The drag down function is useful when applying one formula to multiple cells in a column or row. If you need to apply one calculation to an entire column of data, for example multiplying the measured mass of an object by it’s acceleration to find the force applied (F=ma). It becomes tiresome to have to repeat this calculation for each of potentially hundreds of data points in a table. Therefore, ensuring you reference the cells within a formula instead of typing in the raw data you only need to write out the formula once. When you highlight this cell and hover over the bottom right corner, a small black cross will appear. If you click the cross and drag down over the cells, the formula will be applied to each of the cells in the column that you drag down over. If you reference the cells instead of typing in the raw data, the formula will automatically update to use the data in that row. You can also drag horizontally to achieve the same result by repeating the formula across a row.
Absolute Cell Referencing
If you want to only vary one thing in a calculation, for example W=mg, the gravitational constant will reference one cell within the sheet. You can enter the gravitational constant (9.81 m/s^2) in cell A2. When you enter our formula to calculate the mass, =B3*A2, this will calculate the weight for that specific mass. However, if you want to repeat this operation in column B, then as you drag the formula down the next calculation would be =B4*A3. However, cell A3 is empty as your gravitational constant is in A2. To avoid this you can use what is called absolute cell referencing. To use absolute referencing in a formula you need to add a $ sign before the letter and the number in a cell reference. If this is done then even if you drag down a formula, that specific cell will always be referenced. Therefore, in our example the formula =B3*$A$2 can be dragged down and applied to the data in column B.
Sorting and Filtering Data
If you have large amounts of experimental data it can be helpful to sort the data before data analysis. For example, imagine you have an experiment focussing on increasing the velocity of water flowing through a pipe with three repeats for each value. It might be helpful for you to be able to have this data ordered with increasing velocity. To achieve this, you want to highlight the data in the velocity column, then on the home tab under the editing section select the Sort & Filter button. From here you can select how you want to sort the data, in this case select smallest to largest. Depending on the data you have selected, a window asking whether you want to expand data will appear, if you click yes, then the other data in the table will be rearranged along with the velocity. This means that even if the order of the velocities in the table change, the associated experimental number will remain the same.
When you are working on large tables, it is common that you will no longer be able to see the table titles if you need to scroll down. This can make it very difficult to interpret the data. To overcome this issue Excel has a function that allows you to freeze panes. Freezing a pane will keep the selected panes in place, so for example the column titles will remain locked in place when you scroll down. To freeze a section select the cell that you want to be the top corner of your unfrozen cells. For example if you choose B3, then all of the A column and rows 1 and 2 will be frozen in place. Then to freeze the planes, go to the view tab then select the freeze pane dropdown and choose the freeze pane button. Now if you scroll up and down you should see that your frozen panes will not move.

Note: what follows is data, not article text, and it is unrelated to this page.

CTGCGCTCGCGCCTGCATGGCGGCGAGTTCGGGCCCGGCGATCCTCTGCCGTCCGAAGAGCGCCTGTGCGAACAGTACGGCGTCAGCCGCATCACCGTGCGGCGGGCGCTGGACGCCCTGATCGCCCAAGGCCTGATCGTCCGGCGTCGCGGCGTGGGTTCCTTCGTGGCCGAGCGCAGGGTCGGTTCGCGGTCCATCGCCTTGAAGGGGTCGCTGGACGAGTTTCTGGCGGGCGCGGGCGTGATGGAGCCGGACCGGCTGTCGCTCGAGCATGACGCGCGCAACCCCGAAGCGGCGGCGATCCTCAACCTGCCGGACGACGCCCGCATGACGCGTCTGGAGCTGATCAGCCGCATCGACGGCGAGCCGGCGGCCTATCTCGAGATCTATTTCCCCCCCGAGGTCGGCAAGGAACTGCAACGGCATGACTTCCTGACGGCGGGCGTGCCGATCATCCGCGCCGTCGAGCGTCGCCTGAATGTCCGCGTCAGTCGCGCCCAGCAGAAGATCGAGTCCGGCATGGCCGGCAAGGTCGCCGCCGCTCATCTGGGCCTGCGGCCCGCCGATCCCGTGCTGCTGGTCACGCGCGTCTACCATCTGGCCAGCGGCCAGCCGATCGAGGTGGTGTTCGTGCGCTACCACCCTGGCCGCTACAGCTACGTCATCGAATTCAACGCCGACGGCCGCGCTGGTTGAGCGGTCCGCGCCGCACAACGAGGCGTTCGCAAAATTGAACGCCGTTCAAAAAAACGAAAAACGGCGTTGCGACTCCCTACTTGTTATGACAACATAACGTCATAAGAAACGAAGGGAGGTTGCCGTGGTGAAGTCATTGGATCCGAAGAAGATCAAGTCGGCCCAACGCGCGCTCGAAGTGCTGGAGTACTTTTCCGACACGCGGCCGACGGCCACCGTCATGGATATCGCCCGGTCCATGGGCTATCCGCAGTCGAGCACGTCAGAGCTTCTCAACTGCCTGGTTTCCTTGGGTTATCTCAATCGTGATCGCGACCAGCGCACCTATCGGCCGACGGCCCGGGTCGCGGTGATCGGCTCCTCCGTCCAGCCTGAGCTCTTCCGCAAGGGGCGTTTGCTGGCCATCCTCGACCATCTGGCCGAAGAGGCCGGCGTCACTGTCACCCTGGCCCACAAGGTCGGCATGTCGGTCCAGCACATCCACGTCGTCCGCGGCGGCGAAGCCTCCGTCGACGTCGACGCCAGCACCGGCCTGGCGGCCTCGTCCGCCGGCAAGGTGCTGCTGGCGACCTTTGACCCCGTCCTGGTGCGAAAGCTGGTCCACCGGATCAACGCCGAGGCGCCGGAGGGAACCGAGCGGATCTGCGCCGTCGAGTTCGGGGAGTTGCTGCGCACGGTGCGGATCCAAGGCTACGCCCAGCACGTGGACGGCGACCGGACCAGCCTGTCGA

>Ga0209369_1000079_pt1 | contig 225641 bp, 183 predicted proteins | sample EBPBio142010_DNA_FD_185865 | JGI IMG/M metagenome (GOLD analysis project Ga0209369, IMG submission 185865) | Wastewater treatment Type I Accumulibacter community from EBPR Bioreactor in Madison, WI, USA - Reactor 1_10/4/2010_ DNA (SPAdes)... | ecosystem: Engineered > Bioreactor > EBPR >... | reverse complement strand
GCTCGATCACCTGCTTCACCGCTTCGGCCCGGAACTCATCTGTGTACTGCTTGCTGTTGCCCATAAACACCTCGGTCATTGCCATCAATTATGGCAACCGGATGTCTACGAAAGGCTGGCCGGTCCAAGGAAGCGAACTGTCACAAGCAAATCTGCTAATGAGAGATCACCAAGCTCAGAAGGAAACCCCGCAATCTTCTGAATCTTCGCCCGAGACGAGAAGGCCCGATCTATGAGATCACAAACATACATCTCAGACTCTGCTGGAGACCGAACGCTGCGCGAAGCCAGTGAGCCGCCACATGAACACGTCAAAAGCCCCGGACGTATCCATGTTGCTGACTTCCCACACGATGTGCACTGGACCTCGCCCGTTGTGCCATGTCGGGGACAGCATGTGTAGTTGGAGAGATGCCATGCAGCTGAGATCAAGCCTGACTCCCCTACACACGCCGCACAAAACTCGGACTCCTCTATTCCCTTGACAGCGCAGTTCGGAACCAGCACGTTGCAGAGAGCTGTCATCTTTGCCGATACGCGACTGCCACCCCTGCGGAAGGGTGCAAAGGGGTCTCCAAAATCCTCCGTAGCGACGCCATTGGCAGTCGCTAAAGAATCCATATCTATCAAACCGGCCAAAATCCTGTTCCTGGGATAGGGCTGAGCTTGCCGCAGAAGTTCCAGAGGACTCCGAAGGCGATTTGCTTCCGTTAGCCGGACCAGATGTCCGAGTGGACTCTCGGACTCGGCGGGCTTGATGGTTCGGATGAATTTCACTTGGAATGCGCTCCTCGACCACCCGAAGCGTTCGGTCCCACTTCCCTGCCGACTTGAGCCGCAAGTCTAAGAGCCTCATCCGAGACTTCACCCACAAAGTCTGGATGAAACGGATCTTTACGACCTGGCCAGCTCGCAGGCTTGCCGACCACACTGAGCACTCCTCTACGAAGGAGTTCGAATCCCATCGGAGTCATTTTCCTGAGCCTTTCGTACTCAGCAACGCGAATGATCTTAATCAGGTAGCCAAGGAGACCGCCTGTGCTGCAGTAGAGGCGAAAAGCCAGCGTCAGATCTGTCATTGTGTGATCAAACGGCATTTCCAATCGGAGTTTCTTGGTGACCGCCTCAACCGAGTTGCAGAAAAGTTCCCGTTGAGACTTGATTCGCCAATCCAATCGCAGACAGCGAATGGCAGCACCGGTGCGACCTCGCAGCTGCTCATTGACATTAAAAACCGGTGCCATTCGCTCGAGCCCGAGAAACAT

Being able to represent data in an easy to interpret manner is crucial in Engineering. An easy way to do this is to represent the data in a graph or figure. For example we may want to explore the effect that the velocity of a fluid in a pipe may have on a property called the Reynolds Number. The Reynolds number is a dimensionless value used in fluid mechanics to determine the flow regime, this value is dependent on the velocity of the fluid. In engineering settings a scatter graph is often employed as it easily allows for a data trend to be identified.
On the x-axis we want our independent variable, in this case this is the velocity of the fluid through the pipe. Therefore, our dependent variable is the Reynolds number and this belongs on the y-axis.
Firstly, we want to select a scatter graph from the charts section of the insert tab. Once you have a blank chart you can right click on the chart and head to the select data section. The data can then be added to the chart by creating a new legend entry and highlighting the cells that contain your data within the sheet. This will create a chart from your data. You can use the chart formatting section to add a chart title, axis labels, a legend as well as trend lines if they are appropriate for the plotted data.
Hopefully now you have a better understanding on how to use Excel as well as an insight into how Excel may be used by a Chemical Engineer. It’s now time to put those skills into practice. Linked below there is a PDF document and an excel workbook. The word document contains instructions on how to complete some basic analysis on the example data found in the excel sheet. If you get stuck or want to check your answers, there is a possible solution shown in the video below.
EngBAM by University of Birmingham School of Chemical Engineering is licensed under a Creative Commons Attribution-NonCommercial 4.0 International License.
Based on a work at engbam.com.